My company is switching to Git for our newest source control software, and we are running into a few problems with it. We have a central Git repository with its own IP address, and users that can connect to this central repository to push and pull from.
When working with submodules, we are running into a big issue. If I push from my local repository to the central repository, nobody else can clone that material unless they use my username and password. We are using Git Bash for command line and SourceTree for our User Interface. We have looked at creating a shared group for our Git repo, but it seems very unsecure so we don’t want to go that route.
Is there any way around this? The ideal scenario is to have somebody push their local to the central repository, and any other user has the ability to clone that repo with their own username and password, without using GitHub or BitBucket.
There's a few reasons this can happen. First and foremost it would be because the other users don't have read access rights to that submodule repository, so make sure they've got access. Secondly, the submodule repository might be user-specific. By this, I mean it's something along the lines of https://firstname.lastname@example.org/path/to/repo and so every other user who updates will be trying to authenticate with that user. To fix this, get rid of the user-specification from the URL format so it's https://hosting.com/path/to/repo. You can do this from SourceTree by context-clicking on the submodule in the sidebar and hitting "Change Source URL..." as shown below.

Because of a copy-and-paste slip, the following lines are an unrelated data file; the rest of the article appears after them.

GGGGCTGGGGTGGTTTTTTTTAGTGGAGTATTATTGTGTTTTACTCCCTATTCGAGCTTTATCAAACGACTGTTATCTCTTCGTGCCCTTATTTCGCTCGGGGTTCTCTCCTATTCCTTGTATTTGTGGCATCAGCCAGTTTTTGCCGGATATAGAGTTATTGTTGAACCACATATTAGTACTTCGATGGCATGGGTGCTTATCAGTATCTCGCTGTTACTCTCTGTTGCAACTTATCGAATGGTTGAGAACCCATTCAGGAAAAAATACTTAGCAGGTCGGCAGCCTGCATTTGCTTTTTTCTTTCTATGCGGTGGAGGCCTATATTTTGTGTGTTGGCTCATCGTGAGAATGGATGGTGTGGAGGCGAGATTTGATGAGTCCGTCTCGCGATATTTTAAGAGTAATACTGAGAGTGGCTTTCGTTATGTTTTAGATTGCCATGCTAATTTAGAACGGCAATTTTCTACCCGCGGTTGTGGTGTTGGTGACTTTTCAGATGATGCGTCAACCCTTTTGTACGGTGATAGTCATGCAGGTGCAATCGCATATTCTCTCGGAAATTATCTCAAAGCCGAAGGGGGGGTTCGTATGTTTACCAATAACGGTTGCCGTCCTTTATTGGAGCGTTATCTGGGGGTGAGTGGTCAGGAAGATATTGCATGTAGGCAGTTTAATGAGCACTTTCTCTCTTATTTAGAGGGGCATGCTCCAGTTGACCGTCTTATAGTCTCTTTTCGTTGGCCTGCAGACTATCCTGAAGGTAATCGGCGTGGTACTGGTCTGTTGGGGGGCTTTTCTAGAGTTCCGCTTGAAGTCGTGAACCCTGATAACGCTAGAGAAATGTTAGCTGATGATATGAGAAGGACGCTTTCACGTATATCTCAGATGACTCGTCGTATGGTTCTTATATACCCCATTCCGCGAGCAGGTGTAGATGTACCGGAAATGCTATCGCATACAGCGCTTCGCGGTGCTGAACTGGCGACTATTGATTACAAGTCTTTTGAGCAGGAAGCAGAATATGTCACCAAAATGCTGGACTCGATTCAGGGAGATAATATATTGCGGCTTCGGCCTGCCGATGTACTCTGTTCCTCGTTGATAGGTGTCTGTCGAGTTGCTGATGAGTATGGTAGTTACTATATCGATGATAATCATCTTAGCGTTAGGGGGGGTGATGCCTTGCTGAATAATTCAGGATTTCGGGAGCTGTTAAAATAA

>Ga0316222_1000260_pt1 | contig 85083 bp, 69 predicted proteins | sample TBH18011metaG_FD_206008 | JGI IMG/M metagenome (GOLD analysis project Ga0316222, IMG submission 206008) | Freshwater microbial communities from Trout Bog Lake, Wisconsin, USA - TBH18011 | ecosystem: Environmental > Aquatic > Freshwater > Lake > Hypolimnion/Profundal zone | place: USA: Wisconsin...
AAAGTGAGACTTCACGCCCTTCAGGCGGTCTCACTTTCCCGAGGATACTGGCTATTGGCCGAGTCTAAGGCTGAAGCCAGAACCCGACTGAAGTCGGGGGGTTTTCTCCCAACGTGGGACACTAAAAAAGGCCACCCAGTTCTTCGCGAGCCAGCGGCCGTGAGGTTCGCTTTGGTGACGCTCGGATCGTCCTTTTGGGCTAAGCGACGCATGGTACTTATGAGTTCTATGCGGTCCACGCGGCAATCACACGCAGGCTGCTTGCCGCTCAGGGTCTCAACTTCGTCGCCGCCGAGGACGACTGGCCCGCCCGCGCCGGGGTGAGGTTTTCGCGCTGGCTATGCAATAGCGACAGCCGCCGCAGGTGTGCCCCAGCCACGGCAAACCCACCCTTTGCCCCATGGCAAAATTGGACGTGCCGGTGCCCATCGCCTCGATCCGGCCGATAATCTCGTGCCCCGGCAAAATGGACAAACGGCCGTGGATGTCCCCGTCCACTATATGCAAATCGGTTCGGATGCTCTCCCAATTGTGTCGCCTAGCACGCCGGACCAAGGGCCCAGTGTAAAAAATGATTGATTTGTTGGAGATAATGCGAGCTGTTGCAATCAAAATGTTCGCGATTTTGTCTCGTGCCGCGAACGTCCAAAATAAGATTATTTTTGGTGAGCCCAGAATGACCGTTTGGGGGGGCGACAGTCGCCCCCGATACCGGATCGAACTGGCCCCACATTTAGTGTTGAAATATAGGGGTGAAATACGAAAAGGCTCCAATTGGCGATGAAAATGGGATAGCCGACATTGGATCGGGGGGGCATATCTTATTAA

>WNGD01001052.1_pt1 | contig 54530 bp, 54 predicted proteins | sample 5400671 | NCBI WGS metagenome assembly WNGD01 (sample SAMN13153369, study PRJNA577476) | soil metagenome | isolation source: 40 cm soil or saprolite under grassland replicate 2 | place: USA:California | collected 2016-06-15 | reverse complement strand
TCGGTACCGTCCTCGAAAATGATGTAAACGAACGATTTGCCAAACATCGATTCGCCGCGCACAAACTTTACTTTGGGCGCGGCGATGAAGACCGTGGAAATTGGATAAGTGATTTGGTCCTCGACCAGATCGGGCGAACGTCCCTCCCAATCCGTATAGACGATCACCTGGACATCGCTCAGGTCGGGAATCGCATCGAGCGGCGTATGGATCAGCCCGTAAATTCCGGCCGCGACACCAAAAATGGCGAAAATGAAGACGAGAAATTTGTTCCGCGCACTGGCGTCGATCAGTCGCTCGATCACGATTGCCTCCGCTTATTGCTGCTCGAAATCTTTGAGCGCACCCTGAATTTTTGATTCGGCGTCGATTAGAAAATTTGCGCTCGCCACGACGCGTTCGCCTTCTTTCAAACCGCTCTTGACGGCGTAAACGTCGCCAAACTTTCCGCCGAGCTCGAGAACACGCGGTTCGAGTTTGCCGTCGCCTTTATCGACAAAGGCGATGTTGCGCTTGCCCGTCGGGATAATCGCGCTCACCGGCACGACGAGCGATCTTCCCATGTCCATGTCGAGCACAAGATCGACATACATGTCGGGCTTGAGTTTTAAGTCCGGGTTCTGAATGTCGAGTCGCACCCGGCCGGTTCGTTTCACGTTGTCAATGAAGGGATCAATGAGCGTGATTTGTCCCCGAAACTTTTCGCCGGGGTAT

Hopefully that helps, if not feel free to ask more questions.
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